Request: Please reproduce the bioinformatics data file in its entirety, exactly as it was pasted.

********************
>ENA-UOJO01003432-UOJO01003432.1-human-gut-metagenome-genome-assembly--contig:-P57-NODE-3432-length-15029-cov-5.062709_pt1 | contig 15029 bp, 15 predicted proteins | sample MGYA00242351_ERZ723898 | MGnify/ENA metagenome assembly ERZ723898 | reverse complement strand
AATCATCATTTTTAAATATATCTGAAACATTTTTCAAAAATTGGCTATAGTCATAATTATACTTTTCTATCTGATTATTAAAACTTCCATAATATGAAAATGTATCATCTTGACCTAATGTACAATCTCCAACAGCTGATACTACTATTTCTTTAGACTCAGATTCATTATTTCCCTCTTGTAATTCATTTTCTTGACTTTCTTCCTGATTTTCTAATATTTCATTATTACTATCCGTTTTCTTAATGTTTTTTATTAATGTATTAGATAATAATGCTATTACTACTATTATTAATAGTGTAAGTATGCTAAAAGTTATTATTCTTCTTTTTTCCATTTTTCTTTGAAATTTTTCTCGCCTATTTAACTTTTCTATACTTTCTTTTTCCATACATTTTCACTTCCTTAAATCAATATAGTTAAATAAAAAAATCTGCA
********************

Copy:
>ENA-UOJO01003432-UOJO01003432.1-human-gut-metagenome-genome-assembly--contig:-P57-NODE-3432-length-15029-cov-5.062709_pt1 | contig 15029 bp, 15 predicted proteins | sample MGYA00242351_ERZ723898 | MGnify/ENA metagenome assembly ERZ723898 | reverse complement strand
AATCATCATTTTTAAATATATCTGAAACATTTTTCAAAAATTGGCTATAGTCATAATTATACTTTTCTATCTGATTATTAAAACTTCCATAATATGAAAATGTATCATCTTGACCTAATGTACAATCTCCAACAGCTGATACTACTATTTCTTTAGACTCAGATTCATTATTTCCCTCTTGTAATTCATTTTCTTGACTTTCTTCCTGATTTTCTAATATTTCATTATTACTATCCGTTTTCTTAATGTTTTTTATTAATGTATTAGATAATAATGCTATTACTACTATTATTAATAGTGTAAGTATGCTAAAAGTTATTATTCTTCTTTTTTCCATTTTTCTTTGAAATTTTTCTCGCCTATTTAACTTTTCTATACTTTCTTTTTCCATACATTTTCACTTCCTTAAATCAATATAGTTAAATAAAAAAATCTGCA